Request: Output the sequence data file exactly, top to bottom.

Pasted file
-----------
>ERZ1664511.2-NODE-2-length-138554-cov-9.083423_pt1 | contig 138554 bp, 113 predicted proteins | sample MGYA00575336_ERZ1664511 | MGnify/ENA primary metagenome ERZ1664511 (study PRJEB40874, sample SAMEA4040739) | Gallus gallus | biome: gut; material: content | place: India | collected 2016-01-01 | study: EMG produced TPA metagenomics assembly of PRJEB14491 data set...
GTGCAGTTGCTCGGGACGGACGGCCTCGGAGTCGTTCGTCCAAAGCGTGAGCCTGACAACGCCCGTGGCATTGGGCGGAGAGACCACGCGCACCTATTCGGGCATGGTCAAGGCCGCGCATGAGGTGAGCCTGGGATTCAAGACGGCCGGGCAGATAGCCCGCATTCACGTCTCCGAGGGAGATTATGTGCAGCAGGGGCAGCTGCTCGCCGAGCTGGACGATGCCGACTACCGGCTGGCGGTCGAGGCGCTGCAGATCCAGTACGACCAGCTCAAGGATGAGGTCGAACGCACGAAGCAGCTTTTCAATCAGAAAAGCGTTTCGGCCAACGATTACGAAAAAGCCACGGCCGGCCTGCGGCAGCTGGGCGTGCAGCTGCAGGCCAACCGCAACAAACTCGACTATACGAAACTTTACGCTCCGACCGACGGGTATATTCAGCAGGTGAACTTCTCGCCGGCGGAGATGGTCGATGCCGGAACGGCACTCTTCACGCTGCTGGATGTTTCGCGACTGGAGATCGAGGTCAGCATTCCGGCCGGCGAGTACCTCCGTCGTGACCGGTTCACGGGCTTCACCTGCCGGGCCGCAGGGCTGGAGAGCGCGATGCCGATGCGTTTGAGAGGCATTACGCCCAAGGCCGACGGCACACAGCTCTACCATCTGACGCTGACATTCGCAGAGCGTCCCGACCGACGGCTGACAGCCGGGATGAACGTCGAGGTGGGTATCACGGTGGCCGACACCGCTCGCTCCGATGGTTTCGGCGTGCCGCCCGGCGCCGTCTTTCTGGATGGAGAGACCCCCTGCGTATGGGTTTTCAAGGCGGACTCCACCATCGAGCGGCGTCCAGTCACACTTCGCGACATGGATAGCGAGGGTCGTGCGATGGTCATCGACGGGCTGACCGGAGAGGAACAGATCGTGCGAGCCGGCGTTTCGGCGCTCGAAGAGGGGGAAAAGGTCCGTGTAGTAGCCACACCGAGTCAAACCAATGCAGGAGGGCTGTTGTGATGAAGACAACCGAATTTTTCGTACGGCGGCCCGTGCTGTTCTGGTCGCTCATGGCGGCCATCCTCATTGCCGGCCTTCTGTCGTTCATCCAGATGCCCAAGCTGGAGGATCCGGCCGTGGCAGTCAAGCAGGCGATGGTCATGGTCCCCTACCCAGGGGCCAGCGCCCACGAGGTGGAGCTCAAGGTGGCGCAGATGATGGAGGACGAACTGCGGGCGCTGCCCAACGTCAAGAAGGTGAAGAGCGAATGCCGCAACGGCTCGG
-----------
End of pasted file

>ERZ1664511.2-NODE-2-length-138554-cov-9.083423_pt1 | contig 138554 bp, 113 predicted proteins | sample MGYA00575336_ERZ1664511 | MGnify/ENA primary metagenome ERZ1664511 (study PRJEB40874, sample SAMEA4040739) | Gallus gallus | biome: gut; material: content | place: India | collected 2016-01-01 | study: EMG produced TPA metagenomics assembly of PRJEB14491 data set...
GTGCAGTTGCTCGGGACGGACGGCCTCGGAGTCGTTCGTCCAAAGCGTGAGCCTGACAACGCCCGTGGCATTGGGCGGAGAGACCACGCGCACCTATTCGGGCATGGTCAAGGCCGCGCATGAGGTGAGCCTGGGATTCAAGACGGCCGGGCAGATAGCCCGCATTCACGTCTCCGAGGGAGATTATGTGCAGCAGGGGCAGCTGCTCGCCGAGCTGGACGATGCCGACTACCGGCTGGCGGTCGAGGCGCTGCAGATCCAGTACGACCAGCTCAAGGATGAGGTCGAACGCACGAAGCAGCTTTTCAATCAGAAAAGCGTTTCGGCCAACGATTACGAAAAAGCCACGGCCGGCCTGCGGCAGCTGGGCGTGCAGCTGCAGGCCAACCGCAACAAACTCGACTATACGAAACTTTACGCTCCGACCGACGGGTATATTCAGCAGGTGAACTTCTCGCCGGCGGAGATGGTCGATGCCGGAACGGCACTCTTCACGCTGCTGGATGTTTCGCGACTGGAGATCGAGGTCAGCATTCCGGCCGGCGAGTACCTCCGTCGTGACCGGTTCACGGGCTTCACCTGCCGGGCCGCAGGGCTGGAGAGCGCGATGCCGATGCGTTTGAGAGGCATTACGCCCAAGGCCGACGGCACACAGCTCTACCATCTGACGCTGACATTCGCAGAGCGTCCCGACCGACGGCTGACAGCCGGGATGAACGTCGAGGTGGGTATCACGGTGGCCGACACCGCTCGCTCCGATGGTTTCGGCGTGCCGCCCGGCGCCGTCTTTCTGGATGGAGAGACCCCCTGCGTATGGGTTTTCAAGGCGGACTCCACCATCGAGCGGCGTCCAGTCACACTTCGCGACATGGATAGCGAGGGTCGTGCGATGGTCATCGACGGGCTGACCGGAGAGGAACAGATCGTGCGAGCCGGCGTTTCGGCGCTCGAAGAGGGGGAAAAGGTCCGTGTAGTAGCCACACCGAGTCAAACCAATGCAGGAGGGCTGTTGTGATGAAGACAACCGAATTTTTCGTACGGCGGCCCGTGCTGTTCTGGTCGCTCATGGCGGCCATCCTCATTGCCGGCCTTCTGTCGTTCATCCAGATGCCCAAGCTGGAGGATCCGGCCGTGGCAGTCAAGCAGGCGATGGTCATGGTCCCCTACCCAGGGGCCAGCGCCCACGAGGTGGAGCTCAAGGTGGCGCAGATGATGGAGGACGAACTGCGGGCGCTGCCCAACGTCAAGAAGGTGAAGAGCGAATGCCGCAACGGCTCGG